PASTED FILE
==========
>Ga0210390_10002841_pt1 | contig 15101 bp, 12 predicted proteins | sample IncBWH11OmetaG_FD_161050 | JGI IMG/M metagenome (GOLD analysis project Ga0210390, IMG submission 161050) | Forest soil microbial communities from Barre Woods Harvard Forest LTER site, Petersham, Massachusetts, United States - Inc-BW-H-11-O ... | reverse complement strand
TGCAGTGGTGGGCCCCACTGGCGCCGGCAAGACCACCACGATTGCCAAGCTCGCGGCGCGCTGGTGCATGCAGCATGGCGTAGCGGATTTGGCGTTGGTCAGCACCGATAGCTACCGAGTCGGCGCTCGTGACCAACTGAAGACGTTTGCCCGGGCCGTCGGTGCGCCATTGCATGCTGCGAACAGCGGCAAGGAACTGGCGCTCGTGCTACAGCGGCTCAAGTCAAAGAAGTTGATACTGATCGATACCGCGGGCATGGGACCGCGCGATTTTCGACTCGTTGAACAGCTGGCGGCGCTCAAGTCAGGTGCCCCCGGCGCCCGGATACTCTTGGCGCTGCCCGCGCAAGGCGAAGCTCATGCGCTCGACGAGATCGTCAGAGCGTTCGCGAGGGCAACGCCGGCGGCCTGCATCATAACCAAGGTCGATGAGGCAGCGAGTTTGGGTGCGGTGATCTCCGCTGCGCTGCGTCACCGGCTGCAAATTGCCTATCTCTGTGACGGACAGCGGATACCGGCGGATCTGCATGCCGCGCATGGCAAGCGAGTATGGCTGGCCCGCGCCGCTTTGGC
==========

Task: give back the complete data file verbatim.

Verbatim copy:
>Ga0210390_10002841_pt1 | contig 15101 bp, 12 predicted proteins | sample IncBWH11OmetaG_FD_161050 | JGI IMG/M metagenome (GOLD analysis project Ga0210390, IMG submission 161050) | Forest soil microbial communities from Barre Woods Harvard Forest LTER site, Petersham, Massachusetts, United States - Inc-BW-H-11-O ... | reverse complement strand
TGCAGTGGTGGGCCCCACTGGCGCCGGCAAGACCACCACGATTGCCAAGCTCGCGGCGCGCTGGTGCATGCAGCATGGCGTAGCGGATTTGGCGTTGGTCAGCACCGATAGCTACCGAGTCGGCGCTCGTGACCAACTGAAGACGTTTGCCCGGGCCGTCGGTGCGCCATTGCATGCTGCGAACAGCGGCAAGGAACTGGCGCTCGTGCTACAGCGGCTCAAGTCAAAGAAGTTGATACTGATCGATACCGCGGGCATGGGACCGCGCGATTTTCGACTCGTTGAACAGCTGGCGGCGCTCAAGTCAGGTGCCCCCGGCGCCCGGATACTCTTGGCGCTGCCCGCGCAAGGCGAAGCTCATGCGCTCGACGAGATCGTCAGAGCGTTCGCGAGGGCAACGCCGGCGGCCTGCATCATAACCAAGGTCGATGAGGCAGCGAGTTTGGGTGCGGTGATCTCCGCTGCGCTGCGTCACCGGCTGCAAATTGCCTATCTCTGTGACGGACAGCGGATACCGGCGGATCTGCATGCCGCGCATGGCAAGCGAGTATGGCTGGCCCGCGCCGCTTTGGC